When Americans think of Muslims, they think of four
things: First, they tend to equate Arab with Muslim. In fact, most Muslims
are not Arabs, and many Arabs are not Muslims. In the United States today,
there are perhaps three million Arab Americans, probably half of them are
Christian. In the Detroit area, we have over 250,000 people of Arab origin,
and about 55-60 percent of them are Christian. Many Muslims in this country
are Pakistani, Iranian, African, or something else.
Likewise, some people from the Arab world have
pre-Arab identities and may not consider themselves Arab. Among them would
be Egyptians, Copts, Lebanese Maronites, and Iraqi Chaldeans.
Second, Americans tend to think of Arabs and Muslims in
terms of the Middle East and particularly the Israel-Palestinian conflict.
While there is a definite Middle East dimension to their identity, there is
much more to their identity and understanding than simply the Middle East.
Third, when we think of Islam, there's an unhealthy
fixation by certain writers on Saudi Arabia or Osama bin Laden. American
Muslims are upset by such leaps of often-hostile over-representation. Islam
is a diverse religion with five major legal schools and a variety of
positions on the issues. Many Muslims are secular; others we might call
pietistic. Few see Islam in terms of revolutionary politics.
Finally, Americans tend to see Muslims mostly in terms
of ancient religious texts. This takes them out of history, which is often
the first step in hostile stereotyping.
To understand Arab and Muslim politics, we have to
think of organization. When Arabs first began coming to this country in
large numbers a century ago, their first organizations were local and
communal. They formed churches and mosques and village associations. It was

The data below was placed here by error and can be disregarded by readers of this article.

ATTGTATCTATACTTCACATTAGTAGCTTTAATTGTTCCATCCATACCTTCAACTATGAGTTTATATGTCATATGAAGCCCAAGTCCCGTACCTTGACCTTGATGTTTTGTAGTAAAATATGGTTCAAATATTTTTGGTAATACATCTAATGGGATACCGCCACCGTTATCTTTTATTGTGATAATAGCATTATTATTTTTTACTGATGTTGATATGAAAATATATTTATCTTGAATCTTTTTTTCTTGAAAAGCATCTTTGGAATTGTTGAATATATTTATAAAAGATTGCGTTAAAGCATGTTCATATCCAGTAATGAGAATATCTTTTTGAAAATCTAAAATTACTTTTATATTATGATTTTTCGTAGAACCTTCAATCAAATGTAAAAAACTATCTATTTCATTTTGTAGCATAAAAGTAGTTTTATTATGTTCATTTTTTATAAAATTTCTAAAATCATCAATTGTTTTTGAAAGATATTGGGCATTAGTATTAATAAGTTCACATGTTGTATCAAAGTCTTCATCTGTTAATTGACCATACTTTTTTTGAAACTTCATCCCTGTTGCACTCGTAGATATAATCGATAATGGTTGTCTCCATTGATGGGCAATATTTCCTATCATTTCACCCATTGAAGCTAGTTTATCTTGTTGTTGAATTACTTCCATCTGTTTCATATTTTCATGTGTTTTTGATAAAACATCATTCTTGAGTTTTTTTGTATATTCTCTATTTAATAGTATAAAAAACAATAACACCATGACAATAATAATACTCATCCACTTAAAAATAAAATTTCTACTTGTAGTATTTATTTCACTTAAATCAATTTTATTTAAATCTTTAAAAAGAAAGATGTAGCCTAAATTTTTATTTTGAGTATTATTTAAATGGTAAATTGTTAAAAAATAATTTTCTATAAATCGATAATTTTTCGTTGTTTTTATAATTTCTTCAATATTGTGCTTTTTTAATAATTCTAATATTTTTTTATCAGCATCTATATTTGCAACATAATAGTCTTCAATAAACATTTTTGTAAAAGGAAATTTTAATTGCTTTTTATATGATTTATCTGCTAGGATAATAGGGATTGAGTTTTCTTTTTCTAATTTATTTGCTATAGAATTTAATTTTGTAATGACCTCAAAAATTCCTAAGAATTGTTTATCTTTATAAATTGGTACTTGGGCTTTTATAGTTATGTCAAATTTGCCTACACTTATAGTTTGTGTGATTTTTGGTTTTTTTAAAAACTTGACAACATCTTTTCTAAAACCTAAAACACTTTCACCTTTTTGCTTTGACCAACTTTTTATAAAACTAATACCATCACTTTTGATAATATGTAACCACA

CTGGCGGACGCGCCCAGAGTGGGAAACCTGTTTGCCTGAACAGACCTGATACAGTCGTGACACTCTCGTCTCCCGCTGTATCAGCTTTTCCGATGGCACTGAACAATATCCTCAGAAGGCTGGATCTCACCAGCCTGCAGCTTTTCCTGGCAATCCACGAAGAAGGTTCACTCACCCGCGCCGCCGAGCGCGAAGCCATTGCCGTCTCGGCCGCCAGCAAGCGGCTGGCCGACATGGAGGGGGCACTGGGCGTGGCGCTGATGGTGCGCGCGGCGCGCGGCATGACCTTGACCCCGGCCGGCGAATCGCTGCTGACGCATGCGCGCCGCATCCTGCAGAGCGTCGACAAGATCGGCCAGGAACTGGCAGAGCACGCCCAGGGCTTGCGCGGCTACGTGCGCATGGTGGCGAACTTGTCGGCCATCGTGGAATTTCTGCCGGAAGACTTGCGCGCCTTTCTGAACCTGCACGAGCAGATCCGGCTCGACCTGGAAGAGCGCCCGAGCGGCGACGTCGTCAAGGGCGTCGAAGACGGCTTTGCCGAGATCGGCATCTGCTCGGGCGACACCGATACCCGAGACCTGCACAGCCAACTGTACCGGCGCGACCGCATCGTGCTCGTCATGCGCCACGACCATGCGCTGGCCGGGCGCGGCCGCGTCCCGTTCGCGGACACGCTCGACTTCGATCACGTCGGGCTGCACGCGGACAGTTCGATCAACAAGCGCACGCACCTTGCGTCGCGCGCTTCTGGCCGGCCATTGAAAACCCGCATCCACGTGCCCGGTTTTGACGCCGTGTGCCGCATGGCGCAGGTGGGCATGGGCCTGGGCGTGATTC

not until 1967 that there was a national Arab American organization, the
AAUG, an organization of intellectuals.
In 1973, the National Association of Arab Americans was
formed. It was rooted in the business and commercial communities, rather
than the ethnic communities, and it also engaged in political activities.
The Abscam scandal of 1978 sparked a new organization,
the Anti-Discrimination Committee (ADC), under the leadership of former
Senator James Abourezk, South Dakota. Abscam occurred when the FBI was
trying to catch a corrupt Senator and told one of their agents to not shave
for a few days, put a sheet on his head, gave him an Iranian name, and
passed him off as a Lebanese oil sheikh. The senator should have gone to
jail for stupidity. This really upset Arab Americans, so they formed ADC,
which was designed to fight discrimination and stereotyping.
In the 1980s, two other organizations were formed. The
Arab American Institute, formed by James Zogby, encourages people to run for
office and to vote. It is not partisan. A recent statement by Zogby said
Arab Americans are more likely to vote than the general population. If this
is correct, it is a remarkable development.
The Council on Arabic Islamic Relations (CAIR) has a
very good e-mail information service. They'll send you daily news items.
It's a very good source.
I would go to the Arab American Institute for
demographic data. My impression is they have the best data. Jay Dobie is the
head of that. He would have his data, plus they work very closely with the
So far there have been five Arab American senators,
Abourezk and Abdnor of South Dakota, Abraham of Michigan, Mitchell of Maine,
and Sununu of New Hampshire. All of these are Lebanese Christians, by the
way. There are now several Arab members of the House of Representatives,
California being the most prominent in the news today.
Arab Americans have traditionally voted Democratic. The
party’s appeal to minorities, the civil rights tradition, and the Oslo
Accords all played a role. In 2000, however, the community gave a plurality
of its votes to George Bush. During the presidential debate, Bush was asked
about racial profiling. He said we had to make our protections
comprehensive, for example, by addressing the profiling of Arab Americans.